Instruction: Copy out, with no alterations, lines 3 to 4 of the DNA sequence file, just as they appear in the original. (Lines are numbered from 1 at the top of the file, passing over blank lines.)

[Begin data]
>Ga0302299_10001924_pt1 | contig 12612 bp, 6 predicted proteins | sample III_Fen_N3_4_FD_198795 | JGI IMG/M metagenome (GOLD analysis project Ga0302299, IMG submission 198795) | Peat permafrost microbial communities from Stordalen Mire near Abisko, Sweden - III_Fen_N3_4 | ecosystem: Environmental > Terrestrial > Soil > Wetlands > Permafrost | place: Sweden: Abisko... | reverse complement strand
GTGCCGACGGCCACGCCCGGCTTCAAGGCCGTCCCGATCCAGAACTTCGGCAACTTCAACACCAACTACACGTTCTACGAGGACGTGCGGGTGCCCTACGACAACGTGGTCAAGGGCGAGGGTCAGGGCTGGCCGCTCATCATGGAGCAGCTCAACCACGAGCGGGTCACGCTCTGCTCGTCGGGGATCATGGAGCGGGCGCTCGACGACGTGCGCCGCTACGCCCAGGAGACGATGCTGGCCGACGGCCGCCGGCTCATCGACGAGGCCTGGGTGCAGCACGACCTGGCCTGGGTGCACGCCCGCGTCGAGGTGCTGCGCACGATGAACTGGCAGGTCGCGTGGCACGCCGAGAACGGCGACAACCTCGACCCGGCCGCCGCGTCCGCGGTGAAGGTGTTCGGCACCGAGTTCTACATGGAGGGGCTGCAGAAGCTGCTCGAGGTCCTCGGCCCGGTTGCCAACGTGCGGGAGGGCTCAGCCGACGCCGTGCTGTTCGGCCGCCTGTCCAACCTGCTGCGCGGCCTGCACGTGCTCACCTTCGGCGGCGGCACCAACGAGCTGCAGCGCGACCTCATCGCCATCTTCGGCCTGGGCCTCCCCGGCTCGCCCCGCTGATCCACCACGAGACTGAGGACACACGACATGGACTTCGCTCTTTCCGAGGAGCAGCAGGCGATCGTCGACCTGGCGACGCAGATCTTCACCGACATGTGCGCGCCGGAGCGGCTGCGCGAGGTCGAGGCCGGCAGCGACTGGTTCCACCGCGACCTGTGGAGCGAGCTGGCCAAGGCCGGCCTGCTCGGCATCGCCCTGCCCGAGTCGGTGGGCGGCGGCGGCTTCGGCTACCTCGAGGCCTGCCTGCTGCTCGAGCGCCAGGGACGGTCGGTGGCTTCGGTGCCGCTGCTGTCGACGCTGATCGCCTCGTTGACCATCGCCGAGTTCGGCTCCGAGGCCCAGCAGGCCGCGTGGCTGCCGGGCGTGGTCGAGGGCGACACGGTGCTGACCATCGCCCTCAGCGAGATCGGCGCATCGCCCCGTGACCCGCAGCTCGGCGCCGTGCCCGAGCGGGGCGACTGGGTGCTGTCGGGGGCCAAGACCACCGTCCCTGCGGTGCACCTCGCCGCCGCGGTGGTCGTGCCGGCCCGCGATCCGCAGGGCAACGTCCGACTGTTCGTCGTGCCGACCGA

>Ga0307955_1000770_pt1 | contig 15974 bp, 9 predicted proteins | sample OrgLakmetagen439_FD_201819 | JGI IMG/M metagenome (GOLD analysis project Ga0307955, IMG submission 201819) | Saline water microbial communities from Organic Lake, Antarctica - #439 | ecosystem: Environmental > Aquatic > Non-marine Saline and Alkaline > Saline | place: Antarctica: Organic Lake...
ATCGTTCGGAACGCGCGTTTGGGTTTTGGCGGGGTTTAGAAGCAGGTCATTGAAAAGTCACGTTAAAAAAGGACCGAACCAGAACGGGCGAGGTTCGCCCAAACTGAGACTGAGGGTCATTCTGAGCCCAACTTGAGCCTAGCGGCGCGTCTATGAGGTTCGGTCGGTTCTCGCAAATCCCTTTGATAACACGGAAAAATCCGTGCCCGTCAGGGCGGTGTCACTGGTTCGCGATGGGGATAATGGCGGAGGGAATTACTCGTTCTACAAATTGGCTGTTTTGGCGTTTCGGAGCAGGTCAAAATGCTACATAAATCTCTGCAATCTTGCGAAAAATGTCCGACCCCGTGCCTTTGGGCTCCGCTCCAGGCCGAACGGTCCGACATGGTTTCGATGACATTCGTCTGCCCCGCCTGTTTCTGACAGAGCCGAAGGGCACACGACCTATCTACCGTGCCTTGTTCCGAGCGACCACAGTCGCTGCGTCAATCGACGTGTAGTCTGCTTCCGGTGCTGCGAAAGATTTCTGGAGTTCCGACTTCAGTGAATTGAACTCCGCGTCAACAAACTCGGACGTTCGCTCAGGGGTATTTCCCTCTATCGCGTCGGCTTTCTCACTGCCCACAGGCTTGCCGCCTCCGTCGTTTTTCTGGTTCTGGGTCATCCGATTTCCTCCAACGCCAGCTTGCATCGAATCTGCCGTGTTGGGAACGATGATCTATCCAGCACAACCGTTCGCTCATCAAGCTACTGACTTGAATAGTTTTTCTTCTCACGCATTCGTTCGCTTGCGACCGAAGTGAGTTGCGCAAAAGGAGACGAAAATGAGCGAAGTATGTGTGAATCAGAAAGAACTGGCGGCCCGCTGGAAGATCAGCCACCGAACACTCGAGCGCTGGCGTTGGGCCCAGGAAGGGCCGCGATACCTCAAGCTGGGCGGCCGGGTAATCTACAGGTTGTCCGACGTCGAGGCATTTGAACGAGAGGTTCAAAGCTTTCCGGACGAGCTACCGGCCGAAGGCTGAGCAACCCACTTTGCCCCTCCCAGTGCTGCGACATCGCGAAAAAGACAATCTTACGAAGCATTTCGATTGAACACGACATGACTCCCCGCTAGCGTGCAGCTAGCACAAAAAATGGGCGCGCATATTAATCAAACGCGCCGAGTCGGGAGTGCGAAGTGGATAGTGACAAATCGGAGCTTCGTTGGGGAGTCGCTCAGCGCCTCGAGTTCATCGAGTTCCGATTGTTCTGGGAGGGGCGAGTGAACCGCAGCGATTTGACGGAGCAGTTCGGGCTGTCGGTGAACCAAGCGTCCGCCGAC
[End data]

>Ga0307955_1000770_pt1 | contig 15974 bp, 9 predicted proteins | sample OrgLakmetagen439_FD_201819 | JGI IMG/M metagenome (GOLD analysis project Ga0307955, IMG submission 201819) | Saline water microbial communities from Organic Lake, Antarctica - #439 | ecosystem: Environmental > Aquatic > Non-marine Saline and Alkaline > Saline | place: Antarctica: Organic Lake...
ATCGTTCGGAACGCGCGTTTGGGTTTTGGCGGGGTTTAGAAGCAGGTCATTGAAAAGTCACGTTAAAAAAGGACCGAACCAGAACGGGCGAGGTTCGCCCAAACTGAGACTGAGGGTCATTCTGAGCCCAACTTGAGCCTAGCGGCGCGTCTATGAGGTTCGGTCGGTTCTCGCAAATCCCTTTGATAACACGGAAAAATCCGTGCCCGTCAGGGCGGTGTCACTGGTTCGCGATGGGGATAATGGCGGAGGGAATTACTCGTTCTACAAATTGGCTGTTTTGGCGTTTCGGAGCAGGTCAAAATGCTACATAAATCTCTGCAATCTTGCGAAAAATGTCCGACCCCGTGCCTTTGGGCTCCGCTCCAGGCCGAACGGTCCGACATGGTTTCGATGACATTCGTCTGCCCCGCCTGTTTCTGACAGAGCCGAAGGGCACACGACCTATCTACCGTGCCTTGTTCCGAGCGACCACAGTCGCTGCGTCAATCGACGTGTAGTCTGCTTCCGGTGCTGCGAAAGATTTCTGGAGTTCCGACTTCAGTGAATTGAACTCCGCGTCAACAAACTCGGACGTTCGCTCAGGGGTATTTCCCTCTATCGCGTCGGCTTTCTCACTGCCCACAGGCTTGCCGCCTCCGTCGTTTTTCTGGTTCTGGGTCATCCGATTTCCTCCAACGCCAGCTTGCATCGAATCTGCCGTGTTGGGAACGATGATCTATCCAGCACAACCGTTCGCTCATCAAGCTACTGACTTGAATAGTTTTTCTTCTCACGCATTCGTTCGCTTGCGACCGAAGTGAGTTGCGCAAAAGGAGACGAAAATGAGCGAAGTATGTGTGAATCAGAAAGAACTGGCGGCCCGCTGGAAGATCAGCCACCGAACACTCGAGCGCTGGCGTTGGGCCCAGGAAGGGCCGCGATACCTCAAGCTGGGCGGCCGGGTAATCTACAGGTTGTCCGACGTCGAGGCATTTGAACGAGAGGTTCAAAGCTTTCCGGACGAGCTACCGGCCGAAGGCTGAGCAACCCACTTTGCCCCTCCCAGTGCTGCGACATCGCGAAAAAGACAATCTTACGAAGCATTTCGATTGAACACGACATGACTCCCCGCTAGCGTGCAGCTAGCACAAAAAATGGGCGCGCATATTAATCAAACGCGCCGAGTCGGGAGTGCGAAGTGGATAGTGACAAATCGGAGCTTCGTTGGGGAGTCGCTCAGCGCCTCGAGTTCATCGAGTTCCGATTGTTCTGGGAGGGGCGAGTGAACCGCAGCGATTTGACGGAGCAGTTCGGGCTGTCGGTGAACCAAGCGTCCGCCGAC